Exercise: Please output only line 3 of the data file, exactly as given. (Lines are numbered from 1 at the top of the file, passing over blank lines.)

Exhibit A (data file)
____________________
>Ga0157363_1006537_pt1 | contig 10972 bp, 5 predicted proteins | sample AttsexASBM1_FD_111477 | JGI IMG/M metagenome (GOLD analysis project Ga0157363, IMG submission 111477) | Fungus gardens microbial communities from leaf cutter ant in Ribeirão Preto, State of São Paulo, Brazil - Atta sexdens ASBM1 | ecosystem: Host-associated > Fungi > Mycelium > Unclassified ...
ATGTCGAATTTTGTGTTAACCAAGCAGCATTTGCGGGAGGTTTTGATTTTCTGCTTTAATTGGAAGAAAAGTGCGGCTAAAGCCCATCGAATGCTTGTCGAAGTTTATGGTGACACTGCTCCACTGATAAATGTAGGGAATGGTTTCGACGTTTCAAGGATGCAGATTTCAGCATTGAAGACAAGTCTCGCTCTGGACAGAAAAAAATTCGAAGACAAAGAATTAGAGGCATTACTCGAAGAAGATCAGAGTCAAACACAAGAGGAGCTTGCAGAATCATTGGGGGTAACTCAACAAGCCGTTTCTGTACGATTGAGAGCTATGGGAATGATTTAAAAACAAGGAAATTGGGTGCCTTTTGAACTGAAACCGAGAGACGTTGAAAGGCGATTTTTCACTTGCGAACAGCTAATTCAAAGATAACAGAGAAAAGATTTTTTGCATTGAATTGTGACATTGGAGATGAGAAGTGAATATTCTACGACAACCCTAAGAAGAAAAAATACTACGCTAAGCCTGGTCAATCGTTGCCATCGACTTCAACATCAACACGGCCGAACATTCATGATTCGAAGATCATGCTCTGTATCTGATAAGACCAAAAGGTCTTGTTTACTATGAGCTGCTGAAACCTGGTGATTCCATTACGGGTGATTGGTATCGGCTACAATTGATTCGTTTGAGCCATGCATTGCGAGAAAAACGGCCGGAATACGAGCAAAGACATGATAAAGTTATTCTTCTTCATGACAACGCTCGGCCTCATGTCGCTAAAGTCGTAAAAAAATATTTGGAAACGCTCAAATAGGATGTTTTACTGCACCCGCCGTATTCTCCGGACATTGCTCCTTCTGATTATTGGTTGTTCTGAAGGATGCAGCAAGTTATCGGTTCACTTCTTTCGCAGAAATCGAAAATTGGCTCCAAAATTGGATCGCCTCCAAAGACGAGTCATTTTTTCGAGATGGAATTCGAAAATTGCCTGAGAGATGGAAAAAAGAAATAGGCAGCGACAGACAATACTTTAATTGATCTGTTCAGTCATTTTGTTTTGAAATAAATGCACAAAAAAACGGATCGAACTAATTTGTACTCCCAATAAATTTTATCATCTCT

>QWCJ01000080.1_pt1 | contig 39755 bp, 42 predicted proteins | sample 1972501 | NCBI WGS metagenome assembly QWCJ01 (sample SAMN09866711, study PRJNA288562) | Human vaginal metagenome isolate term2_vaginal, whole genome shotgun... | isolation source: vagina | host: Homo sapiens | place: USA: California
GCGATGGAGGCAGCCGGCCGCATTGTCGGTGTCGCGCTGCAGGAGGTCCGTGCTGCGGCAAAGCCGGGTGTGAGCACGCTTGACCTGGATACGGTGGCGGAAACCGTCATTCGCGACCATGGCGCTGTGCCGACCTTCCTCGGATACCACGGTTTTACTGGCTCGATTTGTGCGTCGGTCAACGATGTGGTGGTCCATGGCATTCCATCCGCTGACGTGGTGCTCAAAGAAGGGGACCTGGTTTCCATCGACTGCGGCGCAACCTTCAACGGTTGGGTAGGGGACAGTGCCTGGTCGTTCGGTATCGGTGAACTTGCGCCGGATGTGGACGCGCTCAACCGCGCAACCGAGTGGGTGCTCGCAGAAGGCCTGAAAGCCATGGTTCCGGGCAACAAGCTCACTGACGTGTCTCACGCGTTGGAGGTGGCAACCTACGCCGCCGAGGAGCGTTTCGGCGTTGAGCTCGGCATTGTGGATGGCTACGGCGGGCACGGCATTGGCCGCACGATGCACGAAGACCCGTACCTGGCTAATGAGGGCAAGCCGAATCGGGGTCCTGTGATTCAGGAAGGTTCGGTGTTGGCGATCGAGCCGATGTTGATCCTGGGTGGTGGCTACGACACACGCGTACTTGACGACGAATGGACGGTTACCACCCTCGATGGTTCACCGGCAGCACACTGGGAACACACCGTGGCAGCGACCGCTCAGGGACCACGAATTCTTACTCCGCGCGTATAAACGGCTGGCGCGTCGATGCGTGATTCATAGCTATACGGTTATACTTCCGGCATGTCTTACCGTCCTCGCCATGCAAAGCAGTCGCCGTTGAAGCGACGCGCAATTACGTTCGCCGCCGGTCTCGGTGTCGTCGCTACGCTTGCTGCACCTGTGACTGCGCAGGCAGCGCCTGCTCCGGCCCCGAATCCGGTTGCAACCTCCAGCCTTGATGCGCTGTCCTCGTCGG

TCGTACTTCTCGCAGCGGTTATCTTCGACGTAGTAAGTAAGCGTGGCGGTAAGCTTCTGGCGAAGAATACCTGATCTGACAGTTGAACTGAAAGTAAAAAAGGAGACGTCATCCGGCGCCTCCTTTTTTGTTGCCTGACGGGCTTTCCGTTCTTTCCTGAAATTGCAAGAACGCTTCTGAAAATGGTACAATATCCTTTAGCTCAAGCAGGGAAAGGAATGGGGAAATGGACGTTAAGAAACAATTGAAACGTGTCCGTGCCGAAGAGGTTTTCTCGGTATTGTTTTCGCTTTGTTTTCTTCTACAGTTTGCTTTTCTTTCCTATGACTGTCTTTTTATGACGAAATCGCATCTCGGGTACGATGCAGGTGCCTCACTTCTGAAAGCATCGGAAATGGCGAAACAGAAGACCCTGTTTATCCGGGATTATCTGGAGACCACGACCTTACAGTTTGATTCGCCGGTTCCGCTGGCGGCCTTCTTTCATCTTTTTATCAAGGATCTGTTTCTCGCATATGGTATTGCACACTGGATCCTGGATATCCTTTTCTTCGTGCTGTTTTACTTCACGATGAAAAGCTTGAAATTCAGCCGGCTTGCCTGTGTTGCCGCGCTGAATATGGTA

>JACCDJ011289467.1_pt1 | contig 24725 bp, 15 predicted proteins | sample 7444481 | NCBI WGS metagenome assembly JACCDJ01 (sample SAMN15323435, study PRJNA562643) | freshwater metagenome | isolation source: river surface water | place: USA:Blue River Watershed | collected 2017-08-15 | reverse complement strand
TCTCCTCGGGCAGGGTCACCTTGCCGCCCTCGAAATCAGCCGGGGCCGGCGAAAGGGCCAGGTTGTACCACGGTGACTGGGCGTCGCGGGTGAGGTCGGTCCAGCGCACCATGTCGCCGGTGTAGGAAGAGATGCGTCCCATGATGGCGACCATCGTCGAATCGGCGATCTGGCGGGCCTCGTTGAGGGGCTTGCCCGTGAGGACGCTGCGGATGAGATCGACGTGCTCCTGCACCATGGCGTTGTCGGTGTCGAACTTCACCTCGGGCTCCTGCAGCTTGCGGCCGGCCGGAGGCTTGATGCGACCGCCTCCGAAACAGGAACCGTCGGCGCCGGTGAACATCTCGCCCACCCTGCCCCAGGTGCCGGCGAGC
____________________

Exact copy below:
>QWCJ01000080.1_pt1 | contig 39755 bp, 42 predicted proteins | sample 1972501 | NCBI WGS metagenome assembly QWCJ01 (sample SAMN09866711, study PRJNA288562) | Human vaginal metagenome isolate term2_vaginal, whole genome shotgun... | isolation source: vagina | host: Homo sapiens | place: USA: California